Fight Against Malaria
New research has shown the dye methylene blue kills malaria parasites at an unparalleled rate and is safe for human use. In the recent study, which was conducted in Mali by scientists at Radboud University Medical Center, the University of California (UCSF), and the Malaria Research and Training Center (MRTC), malaria patients were treated with a combination of the blue dye and artemisinin-based combination therapy (a fairly standard treatment). Within two days, the patients were cured of malaria and were also no longer able to transmit malaria parasites if they were bitten by a mosquito again.
The research, which will be published in the journal The Lancet Infectious Diseases this week, marks a significant breakthrough in the treatment of malaria. Malaria parasites are growing increasingly resistant to existing drug treatments. When they are effective, current medications still do not prevent the spread of parasites — meaning that even if a patient’s symptoms are treated successfully, when they are bitten by another species of mosquito that spreads malaria, it could transmit the disease to someone else.
Malaria can still be transmitted from a person to a mosquito for at least a week using traditional treatment methods. Malarial parasites stay in an infected person’s blood for a long time, and while they’re there they split into gametocytes — male and female sex cells. When a new mosquito comes along and bites an infected person, they suck in those gametocytes in the person’s blood. In the new mosquito, they become fertilized, and when the mosquito bites someone else, the cycle continues, spreading the parasites.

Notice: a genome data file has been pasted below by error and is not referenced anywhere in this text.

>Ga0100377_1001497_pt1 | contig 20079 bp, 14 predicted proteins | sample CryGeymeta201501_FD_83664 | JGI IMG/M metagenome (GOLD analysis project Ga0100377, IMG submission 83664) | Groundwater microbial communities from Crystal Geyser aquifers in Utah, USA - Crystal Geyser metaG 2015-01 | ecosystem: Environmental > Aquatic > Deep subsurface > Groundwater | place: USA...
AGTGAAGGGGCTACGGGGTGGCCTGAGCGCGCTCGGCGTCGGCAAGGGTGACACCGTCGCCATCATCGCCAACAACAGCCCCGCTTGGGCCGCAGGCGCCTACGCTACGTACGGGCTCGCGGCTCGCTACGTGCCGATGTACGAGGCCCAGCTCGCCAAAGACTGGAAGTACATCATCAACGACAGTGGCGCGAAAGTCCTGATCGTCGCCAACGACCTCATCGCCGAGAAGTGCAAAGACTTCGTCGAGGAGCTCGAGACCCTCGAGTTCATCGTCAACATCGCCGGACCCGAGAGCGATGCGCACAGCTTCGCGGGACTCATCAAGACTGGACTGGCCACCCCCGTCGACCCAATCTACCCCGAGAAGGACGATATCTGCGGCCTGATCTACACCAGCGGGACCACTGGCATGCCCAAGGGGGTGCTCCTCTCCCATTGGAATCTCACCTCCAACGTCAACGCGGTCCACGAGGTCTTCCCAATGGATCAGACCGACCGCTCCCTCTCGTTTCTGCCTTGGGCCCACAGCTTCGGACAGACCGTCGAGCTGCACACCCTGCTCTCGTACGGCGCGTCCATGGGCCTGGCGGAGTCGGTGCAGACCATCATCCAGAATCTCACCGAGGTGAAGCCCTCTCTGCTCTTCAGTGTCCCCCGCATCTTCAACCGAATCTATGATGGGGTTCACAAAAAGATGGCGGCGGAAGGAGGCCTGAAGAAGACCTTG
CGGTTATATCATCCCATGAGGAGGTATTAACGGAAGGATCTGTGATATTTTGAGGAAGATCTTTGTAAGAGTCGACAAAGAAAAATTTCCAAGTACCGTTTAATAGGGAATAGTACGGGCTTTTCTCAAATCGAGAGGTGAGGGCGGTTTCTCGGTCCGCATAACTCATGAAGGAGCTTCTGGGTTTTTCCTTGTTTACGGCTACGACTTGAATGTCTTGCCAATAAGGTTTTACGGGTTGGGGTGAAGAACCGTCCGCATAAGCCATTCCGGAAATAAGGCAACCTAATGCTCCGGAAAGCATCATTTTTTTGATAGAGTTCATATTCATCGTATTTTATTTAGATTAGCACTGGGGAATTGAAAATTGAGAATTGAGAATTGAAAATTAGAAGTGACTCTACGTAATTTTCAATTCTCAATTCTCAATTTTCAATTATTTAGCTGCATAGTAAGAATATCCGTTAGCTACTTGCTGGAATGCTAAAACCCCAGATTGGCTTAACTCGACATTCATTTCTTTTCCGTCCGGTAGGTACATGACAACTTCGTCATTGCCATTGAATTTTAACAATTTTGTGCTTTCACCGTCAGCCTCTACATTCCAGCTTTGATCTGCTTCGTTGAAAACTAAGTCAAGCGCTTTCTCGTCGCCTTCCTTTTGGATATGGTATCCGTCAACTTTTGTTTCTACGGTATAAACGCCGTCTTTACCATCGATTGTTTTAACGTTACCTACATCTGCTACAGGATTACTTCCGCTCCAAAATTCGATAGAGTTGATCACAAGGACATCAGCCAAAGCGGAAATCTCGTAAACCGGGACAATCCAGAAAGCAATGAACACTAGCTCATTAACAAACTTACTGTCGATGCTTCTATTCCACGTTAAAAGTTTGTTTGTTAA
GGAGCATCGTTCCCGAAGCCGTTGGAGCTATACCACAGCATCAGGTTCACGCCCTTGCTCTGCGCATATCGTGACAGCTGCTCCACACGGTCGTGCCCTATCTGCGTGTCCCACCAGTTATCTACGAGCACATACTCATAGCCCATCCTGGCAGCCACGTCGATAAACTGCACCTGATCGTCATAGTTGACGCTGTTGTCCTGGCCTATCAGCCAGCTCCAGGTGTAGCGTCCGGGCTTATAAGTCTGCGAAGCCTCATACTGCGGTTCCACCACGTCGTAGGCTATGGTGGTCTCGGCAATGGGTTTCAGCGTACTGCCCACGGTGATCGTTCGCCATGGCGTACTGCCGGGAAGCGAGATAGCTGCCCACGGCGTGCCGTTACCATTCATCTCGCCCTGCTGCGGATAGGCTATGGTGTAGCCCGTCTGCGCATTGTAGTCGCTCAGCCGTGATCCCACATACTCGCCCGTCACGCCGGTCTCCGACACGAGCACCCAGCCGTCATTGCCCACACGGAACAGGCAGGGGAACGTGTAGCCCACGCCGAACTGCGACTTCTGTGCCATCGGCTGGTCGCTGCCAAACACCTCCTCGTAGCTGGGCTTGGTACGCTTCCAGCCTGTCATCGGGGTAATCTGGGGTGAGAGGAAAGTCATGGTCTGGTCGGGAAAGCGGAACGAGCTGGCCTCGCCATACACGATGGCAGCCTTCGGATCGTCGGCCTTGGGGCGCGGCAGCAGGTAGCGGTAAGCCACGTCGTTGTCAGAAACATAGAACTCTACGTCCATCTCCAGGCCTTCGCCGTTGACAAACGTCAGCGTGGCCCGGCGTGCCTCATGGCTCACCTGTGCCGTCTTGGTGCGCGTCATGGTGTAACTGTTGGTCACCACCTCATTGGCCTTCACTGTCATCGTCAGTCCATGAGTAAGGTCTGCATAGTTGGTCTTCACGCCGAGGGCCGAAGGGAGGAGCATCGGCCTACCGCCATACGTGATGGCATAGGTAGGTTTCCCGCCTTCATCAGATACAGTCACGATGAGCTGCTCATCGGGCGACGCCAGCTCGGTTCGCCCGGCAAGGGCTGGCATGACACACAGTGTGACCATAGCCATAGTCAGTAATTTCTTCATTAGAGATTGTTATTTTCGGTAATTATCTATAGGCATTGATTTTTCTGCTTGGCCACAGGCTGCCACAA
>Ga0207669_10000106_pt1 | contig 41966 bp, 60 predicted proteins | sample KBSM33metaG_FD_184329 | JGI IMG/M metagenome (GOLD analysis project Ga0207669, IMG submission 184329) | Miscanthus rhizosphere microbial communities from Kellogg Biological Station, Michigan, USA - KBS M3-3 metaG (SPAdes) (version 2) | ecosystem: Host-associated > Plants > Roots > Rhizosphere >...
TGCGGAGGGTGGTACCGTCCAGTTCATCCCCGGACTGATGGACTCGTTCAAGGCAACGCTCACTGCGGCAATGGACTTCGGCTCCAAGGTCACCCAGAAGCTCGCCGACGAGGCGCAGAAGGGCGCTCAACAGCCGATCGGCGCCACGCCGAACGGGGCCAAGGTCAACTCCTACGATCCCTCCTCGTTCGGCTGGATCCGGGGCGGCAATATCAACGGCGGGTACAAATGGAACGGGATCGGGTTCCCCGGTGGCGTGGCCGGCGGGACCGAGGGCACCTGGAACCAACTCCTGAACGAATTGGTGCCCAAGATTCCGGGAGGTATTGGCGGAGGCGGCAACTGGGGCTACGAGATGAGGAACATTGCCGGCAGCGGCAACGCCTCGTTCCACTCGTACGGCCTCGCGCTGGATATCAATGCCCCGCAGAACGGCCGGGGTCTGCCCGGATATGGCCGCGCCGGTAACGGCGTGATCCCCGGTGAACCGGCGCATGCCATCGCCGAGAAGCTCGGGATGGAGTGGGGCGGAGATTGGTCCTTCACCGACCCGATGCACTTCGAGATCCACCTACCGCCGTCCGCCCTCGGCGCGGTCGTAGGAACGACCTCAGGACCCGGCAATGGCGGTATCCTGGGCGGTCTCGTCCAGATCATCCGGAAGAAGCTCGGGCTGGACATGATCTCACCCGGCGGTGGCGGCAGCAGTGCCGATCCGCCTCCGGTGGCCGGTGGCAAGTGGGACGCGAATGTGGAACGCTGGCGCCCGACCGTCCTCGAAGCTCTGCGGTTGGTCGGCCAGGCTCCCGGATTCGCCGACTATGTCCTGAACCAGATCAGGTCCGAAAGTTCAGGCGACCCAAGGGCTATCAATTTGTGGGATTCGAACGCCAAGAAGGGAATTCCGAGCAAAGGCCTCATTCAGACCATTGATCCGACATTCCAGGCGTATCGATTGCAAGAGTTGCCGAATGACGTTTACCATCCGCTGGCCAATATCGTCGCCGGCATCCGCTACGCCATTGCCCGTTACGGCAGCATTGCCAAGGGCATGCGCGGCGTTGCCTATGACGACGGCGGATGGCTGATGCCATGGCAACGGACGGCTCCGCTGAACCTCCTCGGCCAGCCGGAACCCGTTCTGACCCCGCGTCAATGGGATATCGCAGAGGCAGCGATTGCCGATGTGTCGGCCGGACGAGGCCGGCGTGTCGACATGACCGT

With the addition of the blue dye, researchers saw that they could stop transmission of the parasite in just two days.
Teun Bousema (Radboudumc), who coordinated the study, explained in the team’s press release that its ability to prevent the spread of the disease so quickly is what makes methylene blue so promising. Bousema added that the treatment also seems to work well “in species that are resistant to certain medicines.”
The Only Drawback
The researchers have noted just one side effect of using the blue dye. “I have used it myself,” Bousema said “and it turns your urine bright blue. This is something that we need to solve because it could stop people from using it.”
While the side effect may be strange and could be alarming if patients weren’t aware that it could happen, it doesn’t appear to be harmful. As Bousema pointed out, if researchers aren’t able to suppress the dye’s effect on urine, providers who use the treatment will need to communicate the possible side effect, its cause, and explain that it isn’t a cause for concern in order to assure it doesn’t dissuade patients from starting or completing treatment.
According to the World Health Organization (WHO), each year around the world 212 million people contract malaria and an estimated 429, 000 die. The group of people that most often die as a result of malaria infection are children, specifically those living in Africa. While preventative measures like insecticides and mosquito nets have helped reduce the number of annual deaths by nearly half in the last decade, the spread of malaria continues to take lives.
The new treatment shows promise, and although there are still a few small hurdles (such as the blue urine) that need to be worked out before the dye would become widely available for treatment purposes, having another treatment — especially one that helps prevent the spread of the parasite — could certainly contribute to our goal of eliminating malaria once and for all.